Mr. Brulle of Drexel says environmentalists must learn how to speak from the heart as well as the head. “We used to have Barry Commoner. He had a reverence for the natural world. Now we have Fred Krupp. He talks about energy efficiency,” Mr. Brulle says. (Mr. Krupp is the longtime president of the Environmental Defense Fund.)
While foundations can’t support candidates or political campaigns, their critics say they have underinvested in grass-roots organizations. There’s no green counterweight to the Tea Party.
A political fight
As a philanthropist, Mr. Steyer continues to support energy research at Stanford and Yale. But he has shifted much of his giving to the political arena. “My original assumption — that this would be a technical problem and that it would be solved across party lines — turned out to be a nice thing to think but turned out not to be true,” Mr. Steyer says. “This is a political fight.”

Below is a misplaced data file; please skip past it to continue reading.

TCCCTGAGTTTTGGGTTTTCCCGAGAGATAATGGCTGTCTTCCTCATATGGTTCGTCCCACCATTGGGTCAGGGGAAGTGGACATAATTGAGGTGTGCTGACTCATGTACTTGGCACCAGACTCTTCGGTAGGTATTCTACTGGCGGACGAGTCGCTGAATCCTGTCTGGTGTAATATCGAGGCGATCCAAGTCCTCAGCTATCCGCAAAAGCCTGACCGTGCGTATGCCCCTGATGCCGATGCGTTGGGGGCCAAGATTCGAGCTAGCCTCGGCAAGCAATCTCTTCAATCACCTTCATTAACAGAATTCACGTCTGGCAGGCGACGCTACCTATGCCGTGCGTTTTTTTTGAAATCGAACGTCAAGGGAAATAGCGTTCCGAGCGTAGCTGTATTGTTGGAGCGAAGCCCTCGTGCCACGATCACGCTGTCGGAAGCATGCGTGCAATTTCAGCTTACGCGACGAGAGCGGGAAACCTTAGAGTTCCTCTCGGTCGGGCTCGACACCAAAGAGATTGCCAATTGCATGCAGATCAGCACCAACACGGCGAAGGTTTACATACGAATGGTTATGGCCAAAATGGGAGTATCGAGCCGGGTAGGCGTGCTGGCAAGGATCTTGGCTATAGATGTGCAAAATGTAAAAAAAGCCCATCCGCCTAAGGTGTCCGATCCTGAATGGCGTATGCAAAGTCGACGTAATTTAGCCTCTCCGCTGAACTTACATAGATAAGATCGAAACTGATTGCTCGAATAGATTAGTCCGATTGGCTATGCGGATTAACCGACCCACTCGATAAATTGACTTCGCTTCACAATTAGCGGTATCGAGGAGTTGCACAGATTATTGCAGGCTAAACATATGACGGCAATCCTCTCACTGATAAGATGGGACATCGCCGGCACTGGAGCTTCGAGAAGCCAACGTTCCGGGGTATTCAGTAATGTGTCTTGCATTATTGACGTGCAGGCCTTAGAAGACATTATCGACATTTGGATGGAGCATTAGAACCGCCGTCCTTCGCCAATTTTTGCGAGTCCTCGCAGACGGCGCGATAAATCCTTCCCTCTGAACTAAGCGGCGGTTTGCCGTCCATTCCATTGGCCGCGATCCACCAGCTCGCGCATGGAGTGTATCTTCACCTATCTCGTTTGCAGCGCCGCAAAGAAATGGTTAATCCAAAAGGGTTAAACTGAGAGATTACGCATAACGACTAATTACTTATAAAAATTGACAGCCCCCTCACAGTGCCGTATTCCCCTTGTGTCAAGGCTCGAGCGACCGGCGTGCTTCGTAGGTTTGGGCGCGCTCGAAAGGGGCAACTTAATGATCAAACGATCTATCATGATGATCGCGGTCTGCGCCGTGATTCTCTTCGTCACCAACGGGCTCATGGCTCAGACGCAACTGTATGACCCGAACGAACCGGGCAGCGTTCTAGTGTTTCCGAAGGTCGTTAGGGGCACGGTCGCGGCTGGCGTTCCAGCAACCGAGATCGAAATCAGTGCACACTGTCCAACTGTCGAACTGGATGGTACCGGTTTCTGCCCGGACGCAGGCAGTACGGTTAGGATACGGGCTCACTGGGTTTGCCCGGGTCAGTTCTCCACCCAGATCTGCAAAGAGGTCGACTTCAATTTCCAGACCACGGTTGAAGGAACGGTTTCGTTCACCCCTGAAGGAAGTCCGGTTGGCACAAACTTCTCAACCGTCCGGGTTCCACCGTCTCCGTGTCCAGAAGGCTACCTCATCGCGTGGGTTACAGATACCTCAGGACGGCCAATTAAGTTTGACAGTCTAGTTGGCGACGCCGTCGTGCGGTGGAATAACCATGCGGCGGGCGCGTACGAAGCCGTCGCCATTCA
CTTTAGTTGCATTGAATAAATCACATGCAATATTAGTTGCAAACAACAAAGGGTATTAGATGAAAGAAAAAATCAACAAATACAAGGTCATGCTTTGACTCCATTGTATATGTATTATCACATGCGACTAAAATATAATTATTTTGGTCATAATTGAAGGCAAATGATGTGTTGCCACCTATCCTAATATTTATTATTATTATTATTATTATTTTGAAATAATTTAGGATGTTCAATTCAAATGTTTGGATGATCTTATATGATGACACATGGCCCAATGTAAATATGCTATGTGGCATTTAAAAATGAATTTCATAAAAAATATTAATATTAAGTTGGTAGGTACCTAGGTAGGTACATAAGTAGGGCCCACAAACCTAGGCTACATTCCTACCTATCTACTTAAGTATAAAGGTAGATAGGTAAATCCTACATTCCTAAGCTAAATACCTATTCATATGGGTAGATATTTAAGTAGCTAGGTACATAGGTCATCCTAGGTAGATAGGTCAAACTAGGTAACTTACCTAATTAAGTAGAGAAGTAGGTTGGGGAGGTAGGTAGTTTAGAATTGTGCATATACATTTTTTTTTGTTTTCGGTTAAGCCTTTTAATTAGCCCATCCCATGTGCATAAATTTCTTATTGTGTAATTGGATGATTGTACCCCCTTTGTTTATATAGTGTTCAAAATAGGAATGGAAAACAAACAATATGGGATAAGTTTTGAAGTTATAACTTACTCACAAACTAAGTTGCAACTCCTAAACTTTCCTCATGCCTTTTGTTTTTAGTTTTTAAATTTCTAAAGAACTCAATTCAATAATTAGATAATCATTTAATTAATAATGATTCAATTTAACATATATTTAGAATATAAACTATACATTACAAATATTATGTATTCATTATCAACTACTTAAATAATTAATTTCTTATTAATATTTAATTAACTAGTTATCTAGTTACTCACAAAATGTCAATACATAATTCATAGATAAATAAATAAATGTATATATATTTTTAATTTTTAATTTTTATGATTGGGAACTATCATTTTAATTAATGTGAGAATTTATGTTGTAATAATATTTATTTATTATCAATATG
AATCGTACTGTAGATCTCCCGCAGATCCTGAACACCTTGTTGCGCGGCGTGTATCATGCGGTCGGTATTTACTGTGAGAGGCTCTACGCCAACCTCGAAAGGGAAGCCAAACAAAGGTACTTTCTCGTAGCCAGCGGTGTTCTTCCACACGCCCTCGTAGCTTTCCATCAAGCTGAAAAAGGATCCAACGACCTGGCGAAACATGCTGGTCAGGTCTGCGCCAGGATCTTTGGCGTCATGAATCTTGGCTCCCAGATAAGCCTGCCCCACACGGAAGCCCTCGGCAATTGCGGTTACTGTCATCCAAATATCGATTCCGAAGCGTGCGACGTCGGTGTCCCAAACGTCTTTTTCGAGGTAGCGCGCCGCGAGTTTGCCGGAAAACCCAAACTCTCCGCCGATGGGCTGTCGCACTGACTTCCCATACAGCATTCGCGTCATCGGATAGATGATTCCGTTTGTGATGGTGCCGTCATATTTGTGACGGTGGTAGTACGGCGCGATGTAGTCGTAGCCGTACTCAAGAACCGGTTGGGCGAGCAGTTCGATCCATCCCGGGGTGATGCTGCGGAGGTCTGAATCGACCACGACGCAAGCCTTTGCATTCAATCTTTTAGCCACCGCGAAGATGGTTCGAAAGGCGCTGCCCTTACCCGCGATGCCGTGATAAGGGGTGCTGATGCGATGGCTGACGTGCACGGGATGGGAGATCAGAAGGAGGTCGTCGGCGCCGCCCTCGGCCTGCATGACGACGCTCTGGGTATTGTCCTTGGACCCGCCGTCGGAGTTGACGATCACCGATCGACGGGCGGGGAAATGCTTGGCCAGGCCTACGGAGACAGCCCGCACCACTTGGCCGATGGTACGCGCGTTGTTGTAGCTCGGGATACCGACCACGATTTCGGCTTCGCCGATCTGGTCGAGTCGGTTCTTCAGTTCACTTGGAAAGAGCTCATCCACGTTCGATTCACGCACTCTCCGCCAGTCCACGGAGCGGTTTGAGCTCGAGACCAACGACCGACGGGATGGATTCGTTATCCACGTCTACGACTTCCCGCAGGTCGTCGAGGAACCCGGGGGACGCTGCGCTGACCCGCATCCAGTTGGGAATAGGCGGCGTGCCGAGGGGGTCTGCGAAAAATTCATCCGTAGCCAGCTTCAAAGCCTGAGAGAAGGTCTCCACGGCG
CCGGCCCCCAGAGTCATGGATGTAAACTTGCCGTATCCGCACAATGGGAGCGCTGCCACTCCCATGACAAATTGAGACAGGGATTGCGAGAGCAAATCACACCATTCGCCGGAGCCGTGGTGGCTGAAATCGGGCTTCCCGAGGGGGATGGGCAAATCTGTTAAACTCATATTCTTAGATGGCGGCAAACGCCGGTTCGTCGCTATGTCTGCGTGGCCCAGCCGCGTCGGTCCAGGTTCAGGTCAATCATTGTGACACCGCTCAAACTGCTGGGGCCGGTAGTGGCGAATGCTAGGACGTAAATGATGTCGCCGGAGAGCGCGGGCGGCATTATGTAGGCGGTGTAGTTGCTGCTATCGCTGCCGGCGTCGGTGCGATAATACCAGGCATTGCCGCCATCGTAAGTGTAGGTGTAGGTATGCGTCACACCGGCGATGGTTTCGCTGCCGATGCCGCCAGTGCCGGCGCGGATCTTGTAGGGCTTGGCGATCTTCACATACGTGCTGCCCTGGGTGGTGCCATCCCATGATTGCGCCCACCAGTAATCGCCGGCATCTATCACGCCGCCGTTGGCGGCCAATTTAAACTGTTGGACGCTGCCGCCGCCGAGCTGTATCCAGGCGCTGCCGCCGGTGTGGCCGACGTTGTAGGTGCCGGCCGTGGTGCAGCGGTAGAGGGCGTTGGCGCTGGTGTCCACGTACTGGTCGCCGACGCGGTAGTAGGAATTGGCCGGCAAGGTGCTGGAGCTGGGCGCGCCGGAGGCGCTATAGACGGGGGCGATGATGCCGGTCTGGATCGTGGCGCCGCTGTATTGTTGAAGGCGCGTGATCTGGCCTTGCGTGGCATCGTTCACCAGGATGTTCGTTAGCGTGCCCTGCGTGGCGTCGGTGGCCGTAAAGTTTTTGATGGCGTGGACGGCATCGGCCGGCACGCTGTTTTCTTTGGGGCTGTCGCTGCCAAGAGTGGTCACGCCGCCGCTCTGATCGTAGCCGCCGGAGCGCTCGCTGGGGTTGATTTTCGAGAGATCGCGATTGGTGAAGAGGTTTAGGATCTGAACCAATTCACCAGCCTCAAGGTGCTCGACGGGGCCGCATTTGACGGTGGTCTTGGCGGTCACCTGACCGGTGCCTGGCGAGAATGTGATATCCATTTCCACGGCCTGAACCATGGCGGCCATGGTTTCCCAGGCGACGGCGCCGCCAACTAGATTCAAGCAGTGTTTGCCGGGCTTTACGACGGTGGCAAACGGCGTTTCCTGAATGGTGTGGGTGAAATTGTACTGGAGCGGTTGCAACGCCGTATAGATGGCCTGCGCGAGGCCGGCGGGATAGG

Major climate grant makers say the threat of global warming needs more money and attention from foundations. Hewlett Foundation president Larry Kramer and Packard Foundation president Carol Larson have repeatedly called for more funding. And in December Hewlett announced it would provide $600 million over the next decade to reduce carbon emissions that lead to global warming.
“Funders must recognize that global warming threatens everything they care about, and that’s true no matter what they care about,” Mr. Kramer wrote last spring.
With little hope of enacting climate policy in Washington, some grant makers support city and state efforts to promote renewable energy and efficiency. Others seek to sway corporate leaders and investors. Still others devote resources to building a climate movement. Foundations are taking “a much more mosaiclike approach, as opposed to a singular focus,” than they did on cap-and-trade, says Hewlett’s Mr. Pershing.